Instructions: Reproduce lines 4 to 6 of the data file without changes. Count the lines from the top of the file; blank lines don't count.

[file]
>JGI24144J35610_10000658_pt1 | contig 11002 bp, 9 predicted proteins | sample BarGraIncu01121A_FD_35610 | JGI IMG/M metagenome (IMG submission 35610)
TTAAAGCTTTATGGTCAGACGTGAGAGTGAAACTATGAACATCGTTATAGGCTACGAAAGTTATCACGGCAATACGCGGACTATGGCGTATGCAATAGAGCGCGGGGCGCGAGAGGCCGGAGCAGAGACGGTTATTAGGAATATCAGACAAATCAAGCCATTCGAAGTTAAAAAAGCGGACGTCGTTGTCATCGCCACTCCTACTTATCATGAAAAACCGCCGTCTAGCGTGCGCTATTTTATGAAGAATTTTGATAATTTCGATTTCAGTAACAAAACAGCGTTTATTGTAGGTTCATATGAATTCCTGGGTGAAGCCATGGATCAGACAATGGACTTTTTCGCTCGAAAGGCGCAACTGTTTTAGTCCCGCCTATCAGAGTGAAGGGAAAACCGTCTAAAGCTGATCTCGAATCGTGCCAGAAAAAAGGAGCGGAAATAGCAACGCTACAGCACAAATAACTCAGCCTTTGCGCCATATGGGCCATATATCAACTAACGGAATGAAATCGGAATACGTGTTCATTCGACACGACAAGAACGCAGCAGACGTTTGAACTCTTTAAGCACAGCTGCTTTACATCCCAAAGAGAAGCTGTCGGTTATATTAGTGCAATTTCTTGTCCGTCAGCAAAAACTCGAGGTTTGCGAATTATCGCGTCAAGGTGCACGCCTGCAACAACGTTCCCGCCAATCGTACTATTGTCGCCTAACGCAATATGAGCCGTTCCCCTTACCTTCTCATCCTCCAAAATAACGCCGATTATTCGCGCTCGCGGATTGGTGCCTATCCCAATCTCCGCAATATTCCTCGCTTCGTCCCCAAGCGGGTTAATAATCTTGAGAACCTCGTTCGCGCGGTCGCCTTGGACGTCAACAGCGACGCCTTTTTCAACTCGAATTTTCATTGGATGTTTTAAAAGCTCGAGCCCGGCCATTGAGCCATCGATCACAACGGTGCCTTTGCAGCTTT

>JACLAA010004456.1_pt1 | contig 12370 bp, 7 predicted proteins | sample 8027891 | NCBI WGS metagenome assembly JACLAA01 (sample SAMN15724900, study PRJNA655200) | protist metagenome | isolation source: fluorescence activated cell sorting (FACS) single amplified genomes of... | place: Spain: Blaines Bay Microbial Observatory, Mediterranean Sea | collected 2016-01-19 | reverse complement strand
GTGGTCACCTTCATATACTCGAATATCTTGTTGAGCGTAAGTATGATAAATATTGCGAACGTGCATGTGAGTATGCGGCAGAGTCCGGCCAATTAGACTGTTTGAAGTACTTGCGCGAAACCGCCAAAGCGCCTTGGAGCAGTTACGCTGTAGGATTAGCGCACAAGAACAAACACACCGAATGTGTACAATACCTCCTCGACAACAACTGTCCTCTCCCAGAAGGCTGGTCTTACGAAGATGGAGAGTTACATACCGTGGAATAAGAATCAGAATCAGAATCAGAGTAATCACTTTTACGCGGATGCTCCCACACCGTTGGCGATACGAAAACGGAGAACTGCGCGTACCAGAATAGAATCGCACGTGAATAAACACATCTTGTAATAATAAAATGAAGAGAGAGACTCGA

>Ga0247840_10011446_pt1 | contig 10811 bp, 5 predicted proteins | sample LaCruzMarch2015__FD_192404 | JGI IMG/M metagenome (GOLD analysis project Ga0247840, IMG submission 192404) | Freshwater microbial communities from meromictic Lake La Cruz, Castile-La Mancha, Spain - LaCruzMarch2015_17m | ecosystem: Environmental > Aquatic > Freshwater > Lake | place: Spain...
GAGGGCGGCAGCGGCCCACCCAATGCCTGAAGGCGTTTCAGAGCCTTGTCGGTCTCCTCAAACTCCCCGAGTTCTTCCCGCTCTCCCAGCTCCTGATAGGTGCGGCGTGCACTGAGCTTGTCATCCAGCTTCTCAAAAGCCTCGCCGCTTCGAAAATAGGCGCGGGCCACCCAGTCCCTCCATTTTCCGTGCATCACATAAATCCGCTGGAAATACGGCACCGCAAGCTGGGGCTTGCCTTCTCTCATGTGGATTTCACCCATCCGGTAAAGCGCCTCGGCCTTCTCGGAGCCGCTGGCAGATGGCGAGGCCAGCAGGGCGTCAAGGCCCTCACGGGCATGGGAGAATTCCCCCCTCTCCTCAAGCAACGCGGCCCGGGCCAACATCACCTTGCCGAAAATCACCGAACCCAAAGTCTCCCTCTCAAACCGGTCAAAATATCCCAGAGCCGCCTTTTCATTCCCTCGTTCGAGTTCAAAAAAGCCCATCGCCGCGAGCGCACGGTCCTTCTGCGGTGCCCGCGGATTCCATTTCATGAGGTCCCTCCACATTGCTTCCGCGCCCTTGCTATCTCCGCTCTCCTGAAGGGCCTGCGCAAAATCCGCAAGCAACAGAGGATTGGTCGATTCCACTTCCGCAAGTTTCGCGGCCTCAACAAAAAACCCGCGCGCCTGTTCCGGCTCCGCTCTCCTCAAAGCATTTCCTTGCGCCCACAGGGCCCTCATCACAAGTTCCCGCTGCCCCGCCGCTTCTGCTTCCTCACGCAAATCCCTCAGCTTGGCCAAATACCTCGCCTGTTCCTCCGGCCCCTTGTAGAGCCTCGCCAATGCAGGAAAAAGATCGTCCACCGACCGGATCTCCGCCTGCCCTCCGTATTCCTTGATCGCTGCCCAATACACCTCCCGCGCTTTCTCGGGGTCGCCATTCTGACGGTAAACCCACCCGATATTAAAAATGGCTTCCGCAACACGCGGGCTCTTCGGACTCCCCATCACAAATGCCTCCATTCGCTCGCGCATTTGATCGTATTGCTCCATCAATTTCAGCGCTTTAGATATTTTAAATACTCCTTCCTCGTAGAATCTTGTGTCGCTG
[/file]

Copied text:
GTGGTCACCTTCATATACTCGAATATCTTGTTGAGCGTAAGTATGATAAATATTGCGAACGTGCATGTGAGTATGCGGCAGAGTCCGGCCAATTAGACTGTTTGAAGTACTTGCGCGAAACCGCCAAAGCGCCTTGGAGCAGTTACGCTGTAGGATTAGCGCACAAGAACAAACACACCGAATGTGTACAATACCTCCTCGACAACAACTGTCCTCTCCCAGAAGGCTGGTCTTACGAAGATGGAGAGTTACATACCGTGGAATAAGAATCAGAATCAGAATCAGAGTAATCACTTTTACGCGGATGCTCCCACACCGTTGGCGATACGAAAACGGAGAACTGCGCGTACCAGAATAGAATCGCACGTGAATAAACACATCTTGTAATAATAAAATGAAGAGAGAGACTCGA

>Ga0247840_10011446_pt1 | contig 10811 bp, 5 predicted proteins | sample LaCruzMarch2015__FD_192404 | JGI IMG/M metagenome (GOLD analysis project Ga0247840, IMG submission 192404) | Freshwater microbial communities from meromictic Lake La Cruz, Castile-La Mancha, Spain - LaCruzMarch2015_17m | ecosystem: Environmental > Aquatic > Freshwater > Lake | place: Spain...
GAGGGCGGCAGCGGCCCACCCAATGCCTGAAGGCGTTTCAGAGCCTTGTCGGTCTCCTCAAACTCCCCGAGTTCTTCCCGCTCTCCCAGCTCCTGATAGGTGCGGCGTGCACTGAGCTTGTCATCCAGCTTCTCAAAAGCCTCGCCGCTTCGAAAATAGGCGCGGGCCACCCAGTCCCTCCATTTTCCGTGCATCACATAAATCCGCTGGAAATACGGCACCGCAAGCTGGGGCTTGCCTTCTCTCATGTGGATTTCACCCATCCGGTAAAGCGCCTCGGCCTTCTCGGAGCCGCTGGCAGATGGCGAGGCCAGCAGGGCGTCAAGGCCCTCACGGGCATGGGAGAATTCCCCCCTCTCCTCAAGCAACGCGGCCCGGGCCAACATCACCTTGCCGAAAATCACCGAACCCAAAGTCTCCCTCTCAAACCGGTCAAAATATCCCAGAGCCGCCTTTTCATTCCCTCGTTCGAGTTCAAAAAAGCCCATCGCCGCGAGCGCACGGTCCTTCTGCGGTGCCCGCGGATTCCATTTCATGAGGTCCCTCCACATTGCTTCCGCGCCCTTGCTATCTCCGCTCTCCTGAAGGGCCTGCGCAAAATCCGCAAGCAACAGAGGATTGGTCGATTCCACTTCCGCAAGTTTCGCGGCCTCAACAAAAAACCCGCGCGCCTGTTCCGGCTCCGCTCTCCTCAAAGCATTTCCTTGCGCCCACAGGGCCCTCATCACAAGTTCCCGCTGCCCCGCCGCTTCTGCTTCCTCACGCAAATCCCTCAGCTTGGCCAAATACCTCGCCTGTTCCTCCGGCCCCTTGTAGAGCCTCGCCAATGCAGGAAAAAGATCGTCCACCGACCGGATCTCCGCCTGCCCTCCGTATTCCTTGATCGCTGCCCAATACACCTCCCGCGCTTTCTCGGGGTCGCCATTCTGACGGTAAACCCACCCGATATTAAAAATGGCTTCCGCAACACGCGGGCTCTTCGGACTCCCCATCACAAATGCCTCCATTCGCTCGCGCATTTGATCGTATTGCTCCATCAATTTCAGCGCTTTAGATATTTTAAATACTCCTTCCTCGTAGAATCTTGTGTCGCTG